How, for example, does the work of reading a narrative differ from watching a film? In a film the illusion of reality comes from a series of pictures each slightly different. The difference represents a fixed chronological relation which the eye and the mind together render as motion.
Words in a narrative generate tones of voice, syntatic expectations, memories of other words and pictures. But rather than a fixed chronological relation, they sit in numerous inter- and over-weaving relations. The process as we move our eyes from word to word is corrective and revisionary rather than progressive. Each new word revises the complex picture we had a moment before...
A sixty thousand word novel is one picture corrected fifty-nine thousand, nine hundred and ninety-nine times.
Read the whole essay here. may post more about it later. Thanks to jlundberg for this link.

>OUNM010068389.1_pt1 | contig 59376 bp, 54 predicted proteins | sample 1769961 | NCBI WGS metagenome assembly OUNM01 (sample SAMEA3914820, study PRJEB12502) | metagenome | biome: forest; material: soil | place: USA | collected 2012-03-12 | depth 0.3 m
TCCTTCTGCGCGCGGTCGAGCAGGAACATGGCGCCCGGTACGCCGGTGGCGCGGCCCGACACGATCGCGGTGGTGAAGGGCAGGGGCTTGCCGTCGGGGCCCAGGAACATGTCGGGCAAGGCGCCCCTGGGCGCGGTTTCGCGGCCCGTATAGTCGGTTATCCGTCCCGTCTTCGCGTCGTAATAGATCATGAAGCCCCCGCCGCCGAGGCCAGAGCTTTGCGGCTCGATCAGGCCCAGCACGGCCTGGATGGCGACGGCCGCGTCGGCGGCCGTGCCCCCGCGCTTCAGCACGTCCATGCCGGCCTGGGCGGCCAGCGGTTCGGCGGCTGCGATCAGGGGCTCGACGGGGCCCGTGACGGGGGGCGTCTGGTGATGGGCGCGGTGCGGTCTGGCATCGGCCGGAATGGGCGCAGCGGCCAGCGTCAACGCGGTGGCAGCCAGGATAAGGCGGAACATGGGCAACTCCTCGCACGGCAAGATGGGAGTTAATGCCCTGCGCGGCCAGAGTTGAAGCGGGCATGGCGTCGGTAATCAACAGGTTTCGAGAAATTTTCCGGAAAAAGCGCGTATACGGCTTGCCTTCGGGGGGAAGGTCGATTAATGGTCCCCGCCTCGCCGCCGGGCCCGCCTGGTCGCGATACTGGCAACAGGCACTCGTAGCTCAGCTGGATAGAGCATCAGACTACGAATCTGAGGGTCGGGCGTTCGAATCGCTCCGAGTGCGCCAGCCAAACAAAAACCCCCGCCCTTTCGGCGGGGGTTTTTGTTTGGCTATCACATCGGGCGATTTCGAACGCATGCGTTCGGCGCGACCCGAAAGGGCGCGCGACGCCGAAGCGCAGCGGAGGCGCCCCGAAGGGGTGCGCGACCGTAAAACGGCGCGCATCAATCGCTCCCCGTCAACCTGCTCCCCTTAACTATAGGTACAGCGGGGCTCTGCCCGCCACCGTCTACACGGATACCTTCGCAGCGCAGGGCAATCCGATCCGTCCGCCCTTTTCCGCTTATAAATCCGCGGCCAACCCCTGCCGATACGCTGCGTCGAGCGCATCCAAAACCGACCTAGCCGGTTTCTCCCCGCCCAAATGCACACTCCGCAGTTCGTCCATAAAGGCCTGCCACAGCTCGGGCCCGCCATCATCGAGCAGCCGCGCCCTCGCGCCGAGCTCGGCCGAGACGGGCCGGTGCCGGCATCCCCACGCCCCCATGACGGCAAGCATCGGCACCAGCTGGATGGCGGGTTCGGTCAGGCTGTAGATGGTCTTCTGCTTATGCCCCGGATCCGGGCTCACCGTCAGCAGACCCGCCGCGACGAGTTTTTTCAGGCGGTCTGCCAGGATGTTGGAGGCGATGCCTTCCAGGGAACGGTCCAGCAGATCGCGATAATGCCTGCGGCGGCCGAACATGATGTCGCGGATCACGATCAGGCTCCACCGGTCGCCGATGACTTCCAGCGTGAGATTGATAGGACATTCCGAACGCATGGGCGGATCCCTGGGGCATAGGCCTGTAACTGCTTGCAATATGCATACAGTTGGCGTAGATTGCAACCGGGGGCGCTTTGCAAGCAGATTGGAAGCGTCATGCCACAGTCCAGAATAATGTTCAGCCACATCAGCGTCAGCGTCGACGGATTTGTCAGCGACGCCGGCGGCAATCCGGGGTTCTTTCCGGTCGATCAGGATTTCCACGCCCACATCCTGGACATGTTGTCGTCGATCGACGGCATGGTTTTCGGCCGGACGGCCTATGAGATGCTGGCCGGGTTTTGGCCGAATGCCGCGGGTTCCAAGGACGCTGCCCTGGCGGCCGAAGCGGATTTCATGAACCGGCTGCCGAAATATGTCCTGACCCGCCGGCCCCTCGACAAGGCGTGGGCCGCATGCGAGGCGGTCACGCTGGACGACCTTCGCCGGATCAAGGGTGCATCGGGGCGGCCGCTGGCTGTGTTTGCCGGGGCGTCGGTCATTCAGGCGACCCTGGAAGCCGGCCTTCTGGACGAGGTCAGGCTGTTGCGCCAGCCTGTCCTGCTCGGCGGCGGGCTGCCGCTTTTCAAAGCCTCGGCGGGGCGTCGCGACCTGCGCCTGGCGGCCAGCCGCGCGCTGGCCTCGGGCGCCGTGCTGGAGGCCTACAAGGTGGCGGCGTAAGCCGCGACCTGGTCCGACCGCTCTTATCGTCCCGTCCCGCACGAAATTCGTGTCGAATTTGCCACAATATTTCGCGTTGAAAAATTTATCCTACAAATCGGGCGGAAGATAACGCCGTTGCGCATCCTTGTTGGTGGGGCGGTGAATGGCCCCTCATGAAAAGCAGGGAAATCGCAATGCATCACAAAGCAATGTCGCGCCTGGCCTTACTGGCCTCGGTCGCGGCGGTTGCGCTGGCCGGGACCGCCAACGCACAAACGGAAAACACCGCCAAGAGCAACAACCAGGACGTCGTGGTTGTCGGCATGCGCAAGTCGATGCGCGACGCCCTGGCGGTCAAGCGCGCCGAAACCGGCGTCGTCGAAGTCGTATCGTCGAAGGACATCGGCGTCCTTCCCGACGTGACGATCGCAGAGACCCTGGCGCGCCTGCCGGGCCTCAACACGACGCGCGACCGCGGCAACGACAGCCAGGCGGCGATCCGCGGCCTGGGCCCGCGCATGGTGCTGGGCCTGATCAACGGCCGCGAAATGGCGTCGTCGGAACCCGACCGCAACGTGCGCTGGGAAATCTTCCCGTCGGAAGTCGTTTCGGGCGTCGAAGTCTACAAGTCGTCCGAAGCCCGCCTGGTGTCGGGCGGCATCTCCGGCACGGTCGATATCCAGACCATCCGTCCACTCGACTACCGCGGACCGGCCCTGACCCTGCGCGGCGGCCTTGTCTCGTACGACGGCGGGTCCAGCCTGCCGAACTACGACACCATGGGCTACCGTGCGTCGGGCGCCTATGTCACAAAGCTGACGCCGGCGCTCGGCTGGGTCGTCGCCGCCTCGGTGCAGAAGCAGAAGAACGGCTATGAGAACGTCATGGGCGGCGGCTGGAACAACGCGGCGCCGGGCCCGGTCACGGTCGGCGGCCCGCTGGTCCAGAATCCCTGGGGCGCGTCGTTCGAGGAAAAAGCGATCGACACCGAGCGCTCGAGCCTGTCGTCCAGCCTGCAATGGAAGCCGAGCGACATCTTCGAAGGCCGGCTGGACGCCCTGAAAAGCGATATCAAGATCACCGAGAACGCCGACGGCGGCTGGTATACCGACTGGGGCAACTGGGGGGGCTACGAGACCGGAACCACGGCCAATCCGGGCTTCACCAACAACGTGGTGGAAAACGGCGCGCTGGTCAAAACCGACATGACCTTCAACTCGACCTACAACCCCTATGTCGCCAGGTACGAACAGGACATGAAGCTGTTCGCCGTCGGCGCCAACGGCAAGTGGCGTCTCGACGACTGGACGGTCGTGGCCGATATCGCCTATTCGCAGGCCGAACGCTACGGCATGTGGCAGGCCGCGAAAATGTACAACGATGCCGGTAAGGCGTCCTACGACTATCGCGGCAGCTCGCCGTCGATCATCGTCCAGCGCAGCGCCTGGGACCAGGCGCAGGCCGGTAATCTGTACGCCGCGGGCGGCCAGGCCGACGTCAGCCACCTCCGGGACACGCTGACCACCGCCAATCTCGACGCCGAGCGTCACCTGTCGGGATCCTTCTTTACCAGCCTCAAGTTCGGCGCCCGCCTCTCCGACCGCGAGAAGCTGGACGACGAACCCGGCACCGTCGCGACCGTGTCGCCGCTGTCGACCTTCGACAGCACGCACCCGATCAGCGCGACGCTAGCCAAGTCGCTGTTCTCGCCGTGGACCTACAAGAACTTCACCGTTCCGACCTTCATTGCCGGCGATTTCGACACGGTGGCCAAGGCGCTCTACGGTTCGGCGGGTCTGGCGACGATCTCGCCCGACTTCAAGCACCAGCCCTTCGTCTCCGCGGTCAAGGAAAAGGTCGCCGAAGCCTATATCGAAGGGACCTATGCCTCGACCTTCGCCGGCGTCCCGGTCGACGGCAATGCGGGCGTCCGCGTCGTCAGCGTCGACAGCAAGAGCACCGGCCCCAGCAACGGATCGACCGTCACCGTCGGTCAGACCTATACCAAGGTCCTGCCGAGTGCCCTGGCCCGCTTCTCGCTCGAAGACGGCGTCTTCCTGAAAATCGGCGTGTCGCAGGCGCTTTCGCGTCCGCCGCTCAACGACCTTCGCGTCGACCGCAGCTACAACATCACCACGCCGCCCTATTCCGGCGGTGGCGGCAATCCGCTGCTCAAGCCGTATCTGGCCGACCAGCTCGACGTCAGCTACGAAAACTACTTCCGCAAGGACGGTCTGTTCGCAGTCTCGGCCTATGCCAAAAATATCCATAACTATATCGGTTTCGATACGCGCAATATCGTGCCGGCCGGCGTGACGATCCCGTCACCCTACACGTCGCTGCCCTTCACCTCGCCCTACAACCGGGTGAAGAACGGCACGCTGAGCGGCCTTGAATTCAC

nihilistic_kid on bad writing.
Good writing is that writing that reflects the recognition that words are the medium of storytelling, mood setting, information flow, and reader manipulation. (Bad) writing is that writing which reflects a belief that words are a poor substitute for whatever Ideal medium of storytelling the author would prefer to use. Frequently, these days, the Ideal medium is The Movie, but the Instant Psychic Download That Allows The Reader To Imagine What The Author Imagined is still the most popular Ideal medium out there.
He uses a couple of examples including (what else) The Da Vinci Code to illustrate bad writing.
I think both these fellows are making very important points. A writer isn't a film maker who can't get funding.